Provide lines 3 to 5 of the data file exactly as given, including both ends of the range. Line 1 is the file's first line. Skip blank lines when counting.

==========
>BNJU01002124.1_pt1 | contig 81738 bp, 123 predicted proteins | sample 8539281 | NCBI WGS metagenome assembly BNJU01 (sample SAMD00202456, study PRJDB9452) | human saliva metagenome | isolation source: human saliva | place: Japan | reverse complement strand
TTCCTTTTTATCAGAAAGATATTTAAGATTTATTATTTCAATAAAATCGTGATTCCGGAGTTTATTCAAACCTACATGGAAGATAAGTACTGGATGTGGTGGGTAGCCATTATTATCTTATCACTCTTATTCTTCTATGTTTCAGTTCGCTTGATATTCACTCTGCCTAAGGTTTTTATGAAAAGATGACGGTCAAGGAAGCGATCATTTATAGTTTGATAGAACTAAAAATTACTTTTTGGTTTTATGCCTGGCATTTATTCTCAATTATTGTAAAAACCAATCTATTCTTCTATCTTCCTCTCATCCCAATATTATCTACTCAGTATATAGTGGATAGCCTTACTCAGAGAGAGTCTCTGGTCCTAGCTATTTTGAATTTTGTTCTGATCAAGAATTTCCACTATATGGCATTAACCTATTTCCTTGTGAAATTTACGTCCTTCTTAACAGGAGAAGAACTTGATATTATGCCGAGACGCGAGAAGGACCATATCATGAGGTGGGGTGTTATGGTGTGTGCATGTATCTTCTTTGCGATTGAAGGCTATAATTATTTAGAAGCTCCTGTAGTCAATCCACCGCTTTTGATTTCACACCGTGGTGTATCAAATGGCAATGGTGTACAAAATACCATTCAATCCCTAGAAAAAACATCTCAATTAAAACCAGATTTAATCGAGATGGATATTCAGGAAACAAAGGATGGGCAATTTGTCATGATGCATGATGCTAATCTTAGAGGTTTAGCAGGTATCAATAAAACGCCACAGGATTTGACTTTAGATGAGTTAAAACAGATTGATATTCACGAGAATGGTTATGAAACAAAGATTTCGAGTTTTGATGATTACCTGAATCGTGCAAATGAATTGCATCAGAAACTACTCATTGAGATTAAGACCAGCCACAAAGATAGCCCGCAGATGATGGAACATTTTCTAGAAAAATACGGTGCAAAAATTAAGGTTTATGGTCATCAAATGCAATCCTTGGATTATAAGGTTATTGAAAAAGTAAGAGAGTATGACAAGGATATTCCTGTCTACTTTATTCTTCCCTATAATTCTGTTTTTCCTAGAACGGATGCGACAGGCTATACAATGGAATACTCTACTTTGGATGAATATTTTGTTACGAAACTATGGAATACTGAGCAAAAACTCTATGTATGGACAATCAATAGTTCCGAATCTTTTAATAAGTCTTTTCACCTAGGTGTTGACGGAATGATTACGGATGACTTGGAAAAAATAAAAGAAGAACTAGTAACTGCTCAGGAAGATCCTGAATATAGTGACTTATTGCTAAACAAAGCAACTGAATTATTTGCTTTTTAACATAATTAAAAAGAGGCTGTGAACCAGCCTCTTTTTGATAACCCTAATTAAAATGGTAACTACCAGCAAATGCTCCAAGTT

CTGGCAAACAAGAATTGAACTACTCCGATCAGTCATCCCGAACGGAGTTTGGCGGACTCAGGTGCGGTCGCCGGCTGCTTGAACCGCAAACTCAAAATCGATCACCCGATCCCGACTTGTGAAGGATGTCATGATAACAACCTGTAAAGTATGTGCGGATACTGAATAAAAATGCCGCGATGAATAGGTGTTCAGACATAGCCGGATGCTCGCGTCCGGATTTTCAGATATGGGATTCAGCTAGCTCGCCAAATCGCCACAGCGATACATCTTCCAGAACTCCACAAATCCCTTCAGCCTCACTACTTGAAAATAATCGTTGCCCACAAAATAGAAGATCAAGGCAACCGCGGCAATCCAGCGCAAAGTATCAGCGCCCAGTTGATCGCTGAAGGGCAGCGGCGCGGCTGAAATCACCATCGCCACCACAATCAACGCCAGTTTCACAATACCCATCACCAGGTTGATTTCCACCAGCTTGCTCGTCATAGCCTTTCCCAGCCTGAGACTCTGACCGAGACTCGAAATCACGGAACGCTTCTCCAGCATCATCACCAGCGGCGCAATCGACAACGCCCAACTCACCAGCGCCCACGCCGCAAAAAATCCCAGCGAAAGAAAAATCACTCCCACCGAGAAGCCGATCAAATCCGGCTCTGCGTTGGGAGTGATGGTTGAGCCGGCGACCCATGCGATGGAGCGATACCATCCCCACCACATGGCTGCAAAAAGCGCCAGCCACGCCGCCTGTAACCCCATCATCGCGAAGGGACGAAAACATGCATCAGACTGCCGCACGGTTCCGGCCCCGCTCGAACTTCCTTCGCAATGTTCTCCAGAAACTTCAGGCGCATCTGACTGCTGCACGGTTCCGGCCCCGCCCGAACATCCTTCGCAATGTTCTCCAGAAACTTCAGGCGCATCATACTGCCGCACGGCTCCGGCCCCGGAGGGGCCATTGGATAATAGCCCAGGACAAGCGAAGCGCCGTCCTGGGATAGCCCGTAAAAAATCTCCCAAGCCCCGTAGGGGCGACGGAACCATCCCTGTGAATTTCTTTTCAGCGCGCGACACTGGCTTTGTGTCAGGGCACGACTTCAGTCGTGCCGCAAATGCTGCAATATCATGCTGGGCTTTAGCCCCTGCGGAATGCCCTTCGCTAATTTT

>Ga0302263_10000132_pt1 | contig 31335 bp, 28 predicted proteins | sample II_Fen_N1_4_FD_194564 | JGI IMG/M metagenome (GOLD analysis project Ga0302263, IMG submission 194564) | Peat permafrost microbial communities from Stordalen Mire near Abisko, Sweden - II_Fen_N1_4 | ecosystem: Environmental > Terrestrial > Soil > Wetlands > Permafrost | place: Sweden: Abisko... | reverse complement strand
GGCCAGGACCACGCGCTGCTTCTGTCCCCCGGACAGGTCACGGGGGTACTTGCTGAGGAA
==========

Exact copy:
CTGGCAAACAAGAATTGAACTACTCCGATCAGTCATCCCGAACGGAGTTTGGCGGACTCAGGTGCGGTCGCCGGCTGCTTGAACCGCAAACTCAAAATCGATCACCCGATCCCGACTTGTGAAGGATGTCATGATAACAACCTGTAAAGTATGTGCGGATACTGAATAAAAATGCCGCGATGAATAGGTGTTCAGACATAGCCGGATGCTCGCGTCCGGATTTTCAGATATGGGATTCAGCTAGCTCGCCAAATCGCCACAGCGATACATCTTCCAGAACTCCACAAATCCCTTCAGCCTCACTACTTGAAAATAATCGTTGCCCACAAAATAGAAGATCAAGGCAACCGCGGCAATCCAGCGCAAAGTATCAGCGCCCAGTTGATCGCTGAAGGGCAGCGGCGCGGCTGAAATCACCATCGCCACCACAATCAACGCCAGTTTCACAATACCCATCACCAGGTTGATTTCCACCAGCTTGCTCGTCATAGCCTTTCCCAGCCTGAGACTCTGACCGAGACTCGAAATCACGGAACGCTTCTCCAGCATCATCACCAGCGGCGCAATCGACAACGCCCAACTCACCAGCGCCCACGCCGCAAAAAATCCCAGCGAAAGAAAAATCACTCCCACCGAGAAGCCGATCAAATCCGGCTCTGCGTTGGGAGTGATGGTTGAGCCGGCGACCCATGCGATGGAGCGATACCATCCCCACCACATGGCTGCAAAAAGCGCCAGCCACGCCGCCTGTAACCCCATCATCGCGAAGGGACGAAAACATGCATCAGACTGCCGCACGGTTCCGGCCCCGCTCGAACTTCCTTCGCAATGTTCTCCAGAAACTTCAGGCGCATCTGACTGCTGCACGGTTCCGGCCCCGCCCGAACATCCTTCGCAATGTTCTCCAGAAACTTCAGGCGCATCATACTGCCGCACGGCTCCGGCCCCGGAGGGGCCATTGGATAATAGCCCAGGACAAGCGAAGCGCCGTCCTGGGATAGCCCGTAAAAAATCTCCCAAGCCCCGTAGGGGCGACGGAACCATCCCTGTGAATTTCTTTTCAGCGCGCGACACTGGCTTTGTGTCAGGGCACGACTTCAGTCGTGCCGCAAATGCTGCAATATCATGCTGGGCTTTAGCCCCTGCGGAATGCCCTTCGCTAATTTT

>Ga0302263_10000132_pt1 | contig 31335 bp, 28 predicted proteins | sample II_Fen_N1_4_FD_194564 | JGI IMG/M metagenome (GOLD analysis project Ga0302263, IMG submission 194564) | Peat permafrost microbial communities from Stordalen Mire near Abisko, Sweden - II_Fen_N1_4 | ecosystem: Environmental > Terrestrial > Soil > Wetlands > Permafrost | place: Sweden: Abisko... | reverse complement strand
GGCCAGGACCACGCGCTGCTTCTGTCCCCCGGACAGGTCACGGGGGTACTTGCTGAGGAA